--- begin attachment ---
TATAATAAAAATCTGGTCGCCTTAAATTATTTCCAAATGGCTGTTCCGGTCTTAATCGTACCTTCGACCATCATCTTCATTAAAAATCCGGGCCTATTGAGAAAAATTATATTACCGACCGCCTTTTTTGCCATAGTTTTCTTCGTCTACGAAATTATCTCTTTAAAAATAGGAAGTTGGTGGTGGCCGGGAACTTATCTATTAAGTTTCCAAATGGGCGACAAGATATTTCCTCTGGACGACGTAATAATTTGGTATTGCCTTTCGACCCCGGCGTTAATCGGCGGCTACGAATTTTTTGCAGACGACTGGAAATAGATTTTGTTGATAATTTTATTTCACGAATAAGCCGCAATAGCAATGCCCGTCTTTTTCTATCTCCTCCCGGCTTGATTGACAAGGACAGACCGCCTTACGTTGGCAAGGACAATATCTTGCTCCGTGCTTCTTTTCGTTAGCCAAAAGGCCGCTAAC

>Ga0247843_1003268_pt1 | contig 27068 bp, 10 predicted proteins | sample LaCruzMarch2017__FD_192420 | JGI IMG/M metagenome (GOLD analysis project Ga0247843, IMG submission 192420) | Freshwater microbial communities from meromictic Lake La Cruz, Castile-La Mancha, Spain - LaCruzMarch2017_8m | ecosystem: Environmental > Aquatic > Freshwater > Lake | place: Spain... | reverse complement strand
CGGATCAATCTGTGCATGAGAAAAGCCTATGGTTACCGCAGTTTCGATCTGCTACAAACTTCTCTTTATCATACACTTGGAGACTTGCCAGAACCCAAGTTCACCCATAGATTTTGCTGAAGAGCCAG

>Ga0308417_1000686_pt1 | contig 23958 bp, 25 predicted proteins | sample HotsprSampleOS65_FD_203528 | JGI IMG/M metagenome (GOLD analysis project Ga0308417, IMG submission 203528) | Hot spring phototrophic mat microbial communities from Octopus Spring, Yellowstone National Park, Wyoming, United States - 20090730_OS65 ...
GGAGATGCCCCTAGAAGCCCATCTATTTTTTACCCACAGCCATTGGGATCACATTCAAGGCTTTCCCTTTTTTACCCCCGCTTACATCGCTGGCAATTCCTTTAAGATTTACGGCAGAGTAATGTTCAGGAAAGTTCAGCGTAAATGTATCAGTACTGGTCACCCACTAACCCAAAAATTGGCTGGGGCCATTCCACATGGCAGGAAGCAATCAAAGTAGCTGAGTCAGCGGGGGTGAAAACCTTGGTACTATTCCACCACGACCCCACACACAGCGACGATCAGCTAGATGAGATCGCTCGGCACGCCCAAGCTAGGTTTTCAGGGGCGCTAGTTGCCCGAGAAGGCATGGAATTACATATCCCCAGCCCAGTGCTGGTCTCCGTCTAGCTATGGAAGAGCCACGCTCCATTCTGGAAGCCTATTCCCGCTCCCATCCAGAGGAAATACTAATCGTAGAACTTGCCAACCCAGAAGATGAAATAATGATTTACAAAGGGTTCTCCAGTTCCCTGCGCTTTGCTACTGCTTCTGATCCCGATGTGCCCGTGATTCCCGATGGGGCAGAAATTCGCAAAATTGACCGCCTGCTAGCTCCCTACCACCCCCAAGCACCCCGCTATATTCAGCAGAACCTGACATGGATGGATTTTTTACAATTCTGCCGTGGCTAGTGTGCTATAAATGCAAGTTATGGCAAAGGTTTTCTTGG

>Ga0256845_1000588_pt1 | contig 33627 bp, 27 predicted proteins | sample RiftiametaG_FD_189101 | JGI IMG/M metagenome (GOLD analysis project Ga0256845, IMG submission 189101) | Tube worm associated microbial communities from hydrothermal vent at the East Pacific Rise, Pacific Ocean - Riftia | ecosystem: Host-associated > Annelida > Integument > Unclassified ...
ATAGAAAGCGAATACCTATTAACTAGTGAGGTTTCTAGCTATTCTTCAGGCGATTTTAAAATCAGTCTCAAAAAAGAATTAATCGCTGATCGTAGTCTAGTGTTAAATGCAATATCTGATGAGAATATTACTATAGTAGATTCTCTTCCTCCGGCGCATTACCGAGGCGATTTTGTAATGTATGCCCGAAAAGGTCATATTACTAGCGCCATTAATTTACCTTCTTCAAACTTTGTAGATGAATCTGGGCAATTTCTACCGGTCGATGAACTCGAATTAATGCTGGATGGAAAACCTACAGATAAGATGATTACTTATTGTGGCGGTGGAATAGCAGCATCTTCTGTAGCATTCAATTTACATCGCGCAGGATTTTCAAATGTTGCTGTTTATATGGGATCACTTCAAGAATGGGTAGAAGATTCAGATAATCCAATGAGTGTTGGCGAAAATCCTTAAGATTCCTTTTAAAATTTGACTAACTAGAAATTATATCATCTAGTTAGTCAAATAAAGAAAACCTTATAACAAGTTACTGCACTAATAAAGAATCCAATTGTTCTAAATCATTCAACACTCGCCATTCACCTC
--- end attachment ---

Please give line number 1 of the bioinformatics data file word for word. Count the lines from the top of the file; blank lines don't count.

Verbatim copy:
TATAATAAAAATCTGGTCGCCTTAAATTATTTCCAAATGGCTGTTCCGGTCTTAATCGTACCTTCGACCATCATCTTCATTAAAAATCCGGGCCTATTGAGAAAAATTATATTACCGACCGCCTTTTTTGCCATAGTTTTCTTCGTCTACGAAATTATCTCTTTAAAAATAGGAAGTTGGTGGTGGCCGGGAACTTATCTATTAAGTTTCCAAATGGGCGACAAGATATTTCCTCTGGACGACGTAATAATTTGGTATTGCCTTTCGACCCCGGCGTTAATCGGCGGCTACGAATTTTTTGCAGACGACTGGAAATAGATTTTGTTGATAATTTTATTTCACGAATAAGCCGCAATAGCAATGCCCGTCTTTTTCTATCTCCTCCCGGCTTGATTGACAAGGACAGACCGCCTTACGTTGGCAAGGACAATATCTTGCTCCGTGCTTCTTTTCGTTAGCCAAAAGGCCGCTAAC